Wild bees are important pollinators in many ecosystems threatened by anthropogenic disturbance. Urban development can reduce and degrade natural habitat for bees and other pollinators. However, some researchers suggest that cities could also provide refuge for bees, given that agricultural intensification may pose a greater risk. In this study, we surveyed bee communities at 15 farms and gardens across an urban-rural gradient in southeastern Michigan, USA to evaluate the effect of urbanization on bees. We examined how floral resources, bee functional traits, temperature, farm size, and the spatial scale of analysis influence bee response to urbanization. We found that urbanization positively affected bee diversity and evenness but had no effect on total abundance or species richness. Additionally, urbanization altered bee community composition via differential effects on bee species and functional groups. More urbanized sites supported a greater number of exotic, above-ground nesting, and solitary bees, but fewer eusocial bees. Blooming plant species richness positively influenced bee species diversity and richness. Furthermore, the amount of available floral resources was positively associated with exotic and eusocial bee abundances. Across sites, nearly 70% of floral resources were provided by exotic plants, most of which are characterized as weedy but not invasive. Our study demonstrates that urbanization can benefit some bee species and negatively impact others. Notably, Bombus and Lasioglossum (Dialictus), were two important pollinator groups negatively affected by urbanization. Our study supports the idea that urban environments can provide valuable habitat for diverse bee communities, but demonstrates that some bees are vulnerable to urbanization. Finally, while our results indicate that increasing the abundance and richness of floral resources could partially compensate for negative effects of urbanization on bees, the effectiveness of such measures may be limited by other factors, such as urban warming.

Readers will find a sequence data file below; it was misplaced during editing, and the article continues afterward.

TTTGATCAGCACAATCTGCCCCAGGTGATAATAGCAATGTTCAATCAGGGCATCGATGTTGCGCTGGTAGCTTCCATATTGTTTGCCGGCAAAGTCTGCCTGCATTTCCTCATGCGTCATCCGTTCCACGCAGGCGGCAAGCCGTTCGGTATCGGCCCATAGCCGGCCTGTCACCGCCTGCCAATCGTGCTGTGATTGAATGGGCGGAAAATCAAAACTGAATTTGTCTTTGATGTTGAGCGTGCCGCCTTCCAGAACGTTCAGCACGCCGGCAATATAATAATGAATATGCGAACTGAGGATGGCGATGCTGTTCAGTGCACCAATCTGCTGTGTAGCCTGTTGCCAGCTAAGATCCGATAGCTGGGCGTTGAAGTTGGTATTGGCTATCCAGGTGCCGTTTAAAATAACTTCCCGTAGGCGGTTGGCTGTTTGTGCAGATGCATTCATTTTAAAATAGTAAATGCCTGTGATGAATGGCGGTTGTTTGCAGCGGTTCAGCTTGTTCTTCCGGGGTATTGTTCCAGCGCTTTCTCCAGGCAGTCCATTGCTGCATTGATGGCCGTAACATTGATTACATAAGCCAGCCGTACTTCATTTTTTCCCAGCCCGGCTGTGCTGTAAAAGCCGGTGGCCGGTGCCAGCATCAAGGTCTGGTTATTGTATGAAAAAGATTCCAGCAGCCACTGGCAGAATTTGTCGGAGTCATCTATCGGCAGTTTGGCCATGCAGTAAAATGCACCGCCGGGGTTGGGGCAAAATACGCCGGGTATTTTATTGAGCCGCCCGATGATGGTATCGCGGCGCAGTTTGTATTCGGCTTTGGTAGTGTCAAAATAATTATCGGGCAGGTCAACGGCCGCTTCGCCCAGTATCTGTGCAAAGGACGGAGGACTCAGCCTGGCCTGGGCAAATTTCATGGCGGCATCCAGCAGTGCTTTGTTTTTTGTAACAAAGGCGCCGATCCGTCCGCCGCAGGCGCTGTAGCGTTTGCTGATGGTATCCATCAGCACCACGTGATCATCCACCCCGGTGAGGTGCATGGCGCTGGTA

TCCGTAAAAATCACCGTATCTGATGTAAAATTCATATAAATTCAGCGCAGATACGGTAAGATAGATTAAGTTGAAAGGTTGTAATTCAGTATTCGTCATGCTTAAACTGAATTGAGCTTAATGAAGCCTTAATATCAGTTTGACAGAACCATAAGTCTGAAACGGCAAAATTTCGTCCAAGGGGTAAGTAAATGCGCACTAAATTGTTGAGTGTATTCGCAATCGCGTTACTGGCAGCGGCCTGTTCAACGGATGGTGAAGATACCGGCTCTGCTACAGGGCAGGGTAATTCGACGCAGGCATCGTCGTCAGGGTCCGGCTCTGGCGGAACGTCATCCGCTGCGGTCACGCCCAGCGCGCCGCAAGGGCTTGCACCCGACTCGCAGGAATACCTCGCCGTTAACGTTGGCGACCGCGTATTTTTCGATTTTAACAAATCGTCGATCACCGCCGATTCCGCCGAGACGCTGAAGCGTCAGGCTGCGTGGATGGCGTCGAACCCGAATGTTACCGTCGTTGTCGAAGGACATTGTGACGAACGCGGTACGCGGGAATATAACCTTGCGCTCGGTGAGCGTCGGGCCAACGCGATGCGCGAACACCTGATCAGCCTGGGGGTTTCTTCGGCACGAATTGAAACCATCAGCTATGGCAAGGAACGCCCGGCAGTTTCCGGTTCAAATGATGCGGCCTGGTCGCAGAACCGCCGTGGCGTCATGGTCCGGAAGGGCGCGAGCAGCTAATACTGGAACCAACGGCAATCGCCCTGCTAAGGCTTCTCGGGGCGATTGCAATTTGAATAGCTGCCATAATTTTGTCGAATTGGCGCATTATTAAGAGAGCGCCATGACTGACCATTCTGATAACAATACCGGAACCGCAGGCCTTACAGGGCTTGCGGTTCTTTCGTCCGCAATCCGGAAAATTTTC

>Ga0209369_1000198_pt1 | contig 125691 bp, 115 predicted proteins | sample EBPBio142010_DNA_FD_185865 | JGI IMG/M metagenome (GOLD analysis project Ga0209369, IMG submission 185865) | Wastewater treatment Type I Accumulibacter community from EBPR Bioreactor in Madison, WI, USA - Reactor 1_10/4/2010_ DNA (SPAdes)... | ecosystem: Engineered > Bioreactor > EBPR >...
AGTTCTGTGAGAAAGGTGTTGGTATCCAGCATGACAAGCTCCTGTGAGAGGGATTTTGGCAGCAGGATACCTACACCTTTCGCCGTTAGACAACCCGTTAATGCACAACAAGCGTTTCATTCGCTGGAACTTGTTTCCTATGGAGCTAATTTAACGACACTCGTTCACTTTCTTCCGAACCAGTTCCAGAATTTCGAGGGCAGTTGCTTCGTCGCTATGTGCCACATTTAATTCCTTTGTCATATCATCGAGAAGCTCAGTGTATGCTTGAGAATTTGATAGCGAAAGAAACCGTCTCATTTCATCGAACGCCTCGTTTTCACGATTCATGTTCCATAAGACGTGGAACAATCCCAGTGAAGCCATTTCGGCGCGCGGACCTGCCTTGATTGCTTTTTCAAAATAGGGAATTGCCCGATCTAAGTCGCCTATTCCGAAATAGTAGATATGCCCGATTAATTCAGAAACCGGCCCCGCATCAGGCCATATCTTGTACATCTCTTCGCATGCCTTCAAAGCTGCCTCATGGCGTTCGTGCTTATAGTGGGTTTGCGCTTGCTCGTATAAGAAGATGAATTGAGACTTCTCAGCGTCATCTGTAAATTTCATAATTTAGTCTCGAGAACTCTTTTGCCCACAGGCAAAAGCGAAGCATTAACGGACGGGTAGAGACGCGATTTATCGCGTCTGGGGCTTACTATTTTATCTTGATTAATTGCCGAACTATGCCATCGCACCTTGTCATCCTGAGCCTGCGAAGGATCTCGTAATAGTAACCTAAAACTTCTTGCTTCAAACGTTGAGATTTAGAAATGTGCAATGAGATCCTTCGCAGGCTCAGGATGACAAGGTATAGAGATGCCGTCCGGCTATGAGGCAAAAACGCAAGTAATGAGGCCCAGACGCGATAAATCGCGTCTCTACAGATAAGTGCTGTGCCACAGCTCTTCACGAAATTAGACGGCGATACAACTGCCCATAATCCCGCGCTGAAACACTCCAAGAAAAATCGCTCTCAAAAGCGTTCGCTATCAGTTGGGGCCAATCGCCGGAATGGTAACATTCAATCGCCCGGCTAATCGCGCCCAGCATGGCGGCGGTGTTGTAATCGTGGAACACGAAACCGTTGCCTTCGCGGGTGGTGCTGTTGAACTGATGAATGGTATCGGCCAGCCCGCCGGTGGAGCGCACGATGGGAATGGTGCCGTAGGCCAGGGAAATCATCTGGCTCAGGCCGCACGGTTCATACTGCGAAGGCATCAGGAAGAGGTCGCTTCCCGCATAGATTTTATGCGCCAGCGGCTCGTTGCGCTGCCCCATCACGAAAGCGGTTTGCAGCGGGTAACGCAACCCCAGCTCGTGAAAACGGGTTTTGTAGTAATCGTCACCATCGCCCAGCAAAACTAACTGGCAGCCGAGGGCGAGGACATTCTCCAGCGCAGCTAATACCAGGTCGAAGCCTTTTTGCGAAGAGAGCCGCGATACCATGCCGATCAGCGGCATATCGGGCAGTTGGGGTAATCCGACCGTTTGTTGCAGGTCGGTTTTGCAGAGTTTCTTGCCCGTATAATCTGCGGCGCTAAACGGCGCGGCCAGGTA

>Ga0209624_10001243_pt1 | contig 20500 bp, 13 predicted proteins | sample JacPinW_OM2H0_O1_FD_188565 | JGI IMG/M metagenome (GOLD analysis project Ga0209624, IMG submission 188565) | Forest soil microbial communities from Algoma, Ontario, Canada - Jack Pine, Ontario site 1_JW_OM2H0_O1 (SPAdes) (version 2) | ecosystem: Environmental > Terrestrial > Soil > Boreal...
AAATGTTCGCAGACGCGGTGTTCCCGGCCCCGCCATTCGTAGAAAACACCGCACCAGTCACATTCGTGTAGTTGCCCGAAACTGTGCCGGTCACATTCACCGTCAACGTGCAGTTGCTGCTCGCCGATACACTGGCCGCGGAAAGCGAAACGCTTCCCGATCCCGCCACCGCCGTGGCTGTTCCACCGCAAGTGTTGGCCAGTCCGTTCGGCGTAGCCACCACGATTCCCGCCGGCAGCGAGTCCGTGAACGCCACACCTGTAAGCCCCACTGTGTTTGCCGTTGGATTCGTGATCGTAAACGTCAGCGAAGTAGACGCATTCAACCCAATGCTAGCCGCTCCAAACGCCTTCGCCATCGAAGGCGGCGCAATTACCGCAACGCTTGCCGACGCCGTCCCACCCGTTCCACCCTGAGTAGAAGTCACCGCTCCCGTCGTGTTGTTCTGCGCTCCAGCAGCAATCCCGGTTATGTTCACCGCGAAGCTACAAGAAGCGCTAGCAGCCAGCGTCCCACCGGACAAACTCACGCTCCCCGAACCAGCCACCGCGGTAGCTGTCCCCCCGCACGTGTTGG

|State||Published - Dec 1 2019|
Bibliographical noteFunding Information:
This work was funded by a Foundation for Food and Agricultural Research New Innovator Award to MAJ (FFAR Award No.430876) (https:// foundationfar.org/) and the Oakland University Provost Graduate Student Research Award to CJW (Oakland.edu). The funders had no role in study design, data collection and analysis, decision to publish, or preparation of the manuscript. We would like to thank Stephen D. Hendrix, Steven D. Frank, Thomas Raffel, Scott Tiegs, and five reviewers for their thoughtful feedback on earlier versions of this manuscript. We want to thank Rob Jean, Jason Gibbs, and Karen Wright for contributing their taxonomic expertise. Finally, we thank the students and technicians who helped collect data as well as the farmers and gardeners who gave us permission to use their land for our study.
© 2019 Wilson, Jamieson. This is an open access article distributed under the terms of the Creative Commons Attribution License, which permits unrestricted use, distribution, and reproduction in any medium, provided the original author and source are credited.
ASJC Scopus subject areas